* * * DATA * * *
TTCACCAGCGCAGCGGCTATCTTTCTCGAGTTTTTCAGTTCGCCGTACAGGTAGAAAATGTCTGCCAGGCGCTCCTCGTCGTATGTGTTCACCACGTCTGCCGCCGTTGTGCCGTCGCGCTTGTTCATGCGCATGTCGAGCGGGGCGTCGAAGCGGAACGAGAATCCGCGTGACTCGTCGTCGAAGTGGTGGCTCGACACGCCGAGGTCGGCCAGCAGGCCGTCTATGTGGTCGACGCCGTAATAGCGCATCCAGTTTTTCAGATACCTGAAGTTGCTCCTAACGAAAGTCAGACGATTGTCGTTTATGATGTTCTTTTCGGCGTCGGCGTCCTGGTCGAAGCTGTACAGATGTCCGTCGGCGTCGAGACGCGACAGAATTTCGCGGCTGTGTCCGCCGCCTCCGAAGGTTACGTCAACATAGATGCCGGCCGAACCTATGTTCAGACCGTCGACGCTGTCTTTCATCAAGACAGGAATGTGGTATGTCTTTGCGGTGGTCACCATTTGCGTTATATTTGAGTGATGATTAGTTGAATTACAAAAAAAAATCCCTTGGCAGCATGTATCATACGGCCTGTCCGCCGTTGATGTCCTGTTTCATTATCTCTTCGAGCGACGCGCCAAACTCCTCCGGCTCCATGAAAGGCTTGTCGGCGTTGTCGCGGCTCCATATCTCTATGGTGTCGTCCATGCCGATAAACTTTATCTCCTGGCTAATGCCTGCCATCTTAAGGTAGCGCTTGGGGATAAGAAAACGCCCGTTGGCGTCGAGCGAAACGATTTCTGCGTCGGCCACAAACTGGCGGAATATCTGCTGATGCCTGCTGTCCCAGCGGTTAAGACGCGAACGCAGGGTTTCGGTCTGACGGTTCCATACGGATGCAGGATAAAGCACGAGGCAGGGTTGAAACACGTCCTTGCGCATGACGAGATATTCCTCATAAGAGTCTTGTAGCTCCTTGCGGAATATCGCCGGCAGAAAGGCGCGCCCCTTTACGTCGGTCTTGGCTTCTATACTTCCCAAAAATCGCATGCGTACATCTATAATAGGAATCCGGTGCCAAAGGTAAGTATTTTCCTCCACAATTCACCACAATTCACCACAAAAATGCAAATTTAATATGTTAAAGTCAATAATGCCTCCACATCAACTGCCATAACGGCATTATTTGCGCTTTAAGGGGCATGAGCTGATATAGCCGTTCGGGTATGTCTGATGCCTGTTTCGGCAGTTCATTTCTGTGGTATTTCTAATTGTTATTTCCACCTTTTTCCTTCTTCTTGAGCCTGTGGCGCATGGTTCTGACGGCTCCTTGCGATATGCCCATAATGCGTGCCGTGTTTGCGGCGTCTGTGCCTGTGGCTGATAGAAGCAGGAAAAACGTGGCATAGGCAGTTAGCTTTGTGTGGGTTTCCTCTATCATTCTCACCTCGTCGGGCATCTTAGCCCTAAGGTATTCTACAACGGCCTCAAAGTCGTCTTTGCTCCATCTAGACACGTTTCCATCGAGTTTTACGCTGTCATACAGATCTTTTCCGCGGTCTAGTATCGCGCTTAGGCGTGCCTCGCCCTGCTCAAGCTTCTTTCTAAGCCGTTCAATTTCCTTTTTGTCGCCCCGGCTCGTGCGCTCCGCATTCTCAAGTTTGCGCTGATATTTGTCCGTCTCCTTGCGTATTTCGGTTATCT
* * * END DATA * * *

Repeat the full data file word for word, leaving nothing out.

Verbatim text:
TTCACCAGCGCAGCGGCTATCTTTCTCGAGTTTTTCAGTTCGCCGTACAGGTAGAAAATGTCTGCCAGGCGCTCCTCGTCGTATGTGTTCACCACGTCTGCCGCCGTTGTGCCGTCGCGCTTGTTCATGCGCATGTCGAGCGGGGCGTCGAAGCGGAACGAGAATCCGCGTGACTCGTCGTCGAAGTGGTGGCTCGACACGCCGAGGTCGGCCAGCAGGCCGTCTATGTGGTCGACGCCGTAATAGCGCATCCAGTTTTTCAGATACCTGAAGTTGCTCCTAACGAAAGTCAGACGATTGTCGTTTATGATGTTCTTTTCGGCGTCGGCGTCCTGGTCGAAGCTGTACAGATGTCCGTCGGCGTCGAGACGCGACAGAATTTCGCGGCTGTGTCCGCCGCCTCCGAAGGTTACGTCAACATAGATGCCGGCCGAACCTATGTTCAGACCGTCGACGCTGTCTTTCATCAAGACAGGAATGTGGTATGTCTTTGCGGTGGTCACCATTTGCGTTATATTTGAGTGATGATTAGTTGAATTACAAAAAAAAATCCCTTGGCAGCATGTATCATACGGCCTGTCCGCCGTTGATGTCCTGTTTCATTATCTCTTCGAGCGACGCGCCAAACTCCTCCGGCTCCATGAAAGGCTTGTCGGCGTTGTCGCGGCTCCATATCTCTATGGTGTCGTCCATGCCGATAAACTTTATCTCCTGGCTAATGCCTGCCATCTTAAGGTAGCGCTTGGGGATAAGAAAACGCCCGTTGGCGTCGAGCGAAACGATTTCTGCGTCGGCCACAAACTGGCGGAATATCTGCTGATGCCTGCTGTCCCAGCGGTTAAGACGCGAACGCAGGGTTTCGGTCTGACGGTTCCATACGGATGCAGGATAAAGCACGAGGCAGGGTTGAAACACGTCCTTGCGCATGACGAGATATTCCTCATAAGAGTCTTGTAGCTCCTTGCGGAATATCGCCGGCAGAAAGGCGCGCCCCTTTACGTCGGTCTTGGCTTCTATACTTCCCAAAAATCGCATGCGTACATCTATAATAGGAATCCGGTGCCAAAGGTAAGTATTTTCCTCCACAATTCACCACAATTCACCACAAAAATGCAAATTTAATATGTTAAAGTCAATAATGCCTCCACATCAACTGCCATAACGGCATTATTTGCGCTTTAAGGGGCATGAGCTGATATAGCCGTTCGGGTATGTCTGATGCCTGTTTCGGCAGTTCATTTCTGTGGTATTTCTAATTGTTATTTCCACCTTTTTCCTTCTTCTTGAGCCTGTGGCGCATGGTTCTGACGGCTCCTTGCGATATGCCCATAATGCGTGCCGTGTTTGCGGCGTCTGTGCCTGTGGCTGATAGAAGCAGGAAAAACGTGGCATAGGCAGTTAGCTTTGTGTGGGTTTCCTCTATCATTCTCACCTCGTCGGGCATCTTAGCCCTAAGGTATTCTACAACGGCCTCAAAGTCGTCTTTGCTCCATCTAGACACGTTTCCATCGAGTTTTACGCTGTCATACAGATCTTTTCCGCGGTCTAGTATCGCGCTTAGGCGTGCCTCGCCCTGCTCAAGCTTCTTTCTAAGCCGTTCAATTTCCTTTTTGTCGCCCCGGCTCGTGCGCTCCGCATTCTCAAGTTTGCGCTGATATTTGTCCGTCTCCTTGCGTATTTCGGTTATCT